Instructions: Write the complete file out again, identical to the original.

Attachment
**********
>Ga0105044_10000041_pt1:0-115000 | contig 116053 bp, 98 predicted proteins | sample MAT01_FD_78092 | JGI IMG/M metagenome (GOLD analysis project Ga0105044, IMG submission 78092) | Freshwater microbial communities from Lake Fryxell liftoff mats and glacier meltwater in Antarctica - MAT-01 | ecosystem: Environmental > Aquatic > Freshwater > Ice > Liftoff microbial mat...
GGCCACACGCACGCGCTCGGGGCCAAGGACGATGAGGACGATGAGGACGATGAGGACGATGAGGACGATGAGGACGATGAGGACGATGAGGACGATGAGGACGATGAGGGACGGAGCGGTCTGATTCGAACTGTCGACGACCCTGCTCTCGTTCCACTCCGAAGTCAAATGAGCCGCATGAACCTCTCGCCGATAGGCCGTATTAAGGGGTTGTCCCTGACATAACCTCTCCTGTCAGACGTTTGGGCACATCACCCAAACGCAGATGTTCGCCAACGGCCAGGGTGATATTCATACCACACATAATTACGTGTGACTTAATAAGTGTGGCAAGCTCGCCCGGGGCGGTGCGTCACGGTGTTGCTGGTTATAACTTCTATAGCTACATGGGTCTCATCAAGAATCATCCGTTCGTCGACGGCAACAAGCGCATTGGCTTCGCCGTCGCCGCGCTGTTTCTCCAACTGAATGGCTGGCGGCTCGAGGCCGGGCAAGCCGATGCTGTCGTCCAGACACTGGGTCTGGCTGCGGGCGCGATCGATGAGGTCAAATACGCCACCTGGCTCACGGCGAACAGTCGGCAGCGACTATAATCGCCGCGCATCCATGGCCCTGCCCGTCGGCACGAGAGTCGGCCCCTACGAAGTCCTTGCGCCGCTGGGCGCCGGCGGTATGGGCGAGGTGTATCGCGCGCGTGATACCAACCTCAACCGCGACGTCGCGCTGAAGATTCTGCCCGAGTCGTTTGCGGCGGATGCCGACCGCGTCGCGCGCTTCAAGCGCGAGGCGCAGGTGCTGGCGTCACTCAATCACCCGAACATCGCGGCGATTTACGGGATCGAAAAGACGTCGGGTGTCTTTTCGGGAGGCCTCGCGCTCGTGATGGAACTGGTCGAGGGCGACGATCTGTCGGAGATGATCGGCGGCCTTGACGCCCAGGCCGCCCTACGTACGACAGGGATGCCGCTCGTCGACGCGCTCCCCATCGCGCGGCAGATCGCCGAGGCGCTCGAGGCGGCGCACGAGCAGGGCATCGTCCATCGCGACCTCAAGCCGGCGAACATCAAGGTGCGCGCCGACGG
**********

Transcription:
>Ga0105044_10000041_pt1:0-115000 | contig 116053 bp, 98 predicted proteins | sample MAT01_FD_78092 | JGI IMG/M metagenome (GOLD analysis project Ga0105044, IMG submission 78092) | Freshwater microbial communities from Lake Fryxell liftoff mats and glacier meltwater in Antarctica - MAT-01 | ecosystem: Environmental > Aquatic > Freshwater > Ice > Liftoff microbial mat...
GGCCACACGCACGCGCTCGGGGCCAAGGACGATGAGGACGATGAGGACGATGAGGACGATGAGGACGATGAGGACGATGAGGACGATGAGGACGATGAGGACGATGAGGGACGGAGCGGTCTGATTCGAACTGTCGACGACCCTGCTCTCGTTCCACTCCGAAGTCAAATGAGCCGCATGAACCTCTCGCCGATAGGCCGTATTAAGGGGTTGTCCCTGACATAACCTCTCCTGTCAGACGTTTGGGCACATCACCCAAACGCAGATGTTCGCCAACGGCCAGGGTGATATTCATACCACACATAATTACGTGTGACTTAATAAGTGTGGCAAGCTCGCCCGGGGCGGTGCGTCACGGTGTTGCTGGTTATAACTTCTATAGCTACATGGGTCTCATCAAGAATCATCCGTTCGTCGACGGCAACAAGCGCATTGGCTTCGCCGTCGCCGCGCTGTTTCTCCAACTGAATGGCTGGCGGCTCGAGGCCGGGCAAGCCGATGCTGTCGTCCAGACACTGGGTCTGGCTGCGGGCGCGATCGATGAGGTCAAATACGCCACCTGGCTCACGGCGAACAGTCGGCAGCGACTATAATCGCCGCGCATCCATGGCCCTGCCCGTCGGCACGAGAGTCGGCCCCTACGAAGTCCTTGCGCCGCTGGGCGCCGGCGGTATGGGCGAGGTGTATCGCGCGCGTGATACCAACCTCAACCGCGACGTCGCGCTGAAGATTCTGCCCGAGTCGTTTGCGGCGGATGCCGACCGCGTCGCGCGCTTCAAGCGCGAGGCGCAGGTGCTGGCGTCACTCAATCACCCGAACATCGCGGCGATTTACGGGATCGAAAAGACGTCGGGTGTCTTTTCGGGAGGCCTCGCGCTCGTGATGGAACTGGTCGAGGGCGACGATCTGTCGGAGATGATCGGCGGCCTTGACGCCCAGGCCGCCCTACGTACGACAGGGATGCCGCTCGTCGACGCGCTCCCCATCGCGCGGCAGATCGCCGAGGCGCTCGAGGCGGCGCACGAGCAGGGCATCGTCCATCGCGACCTCAAGCCGGCGAACATCAAGGTGCGCGCCGACGG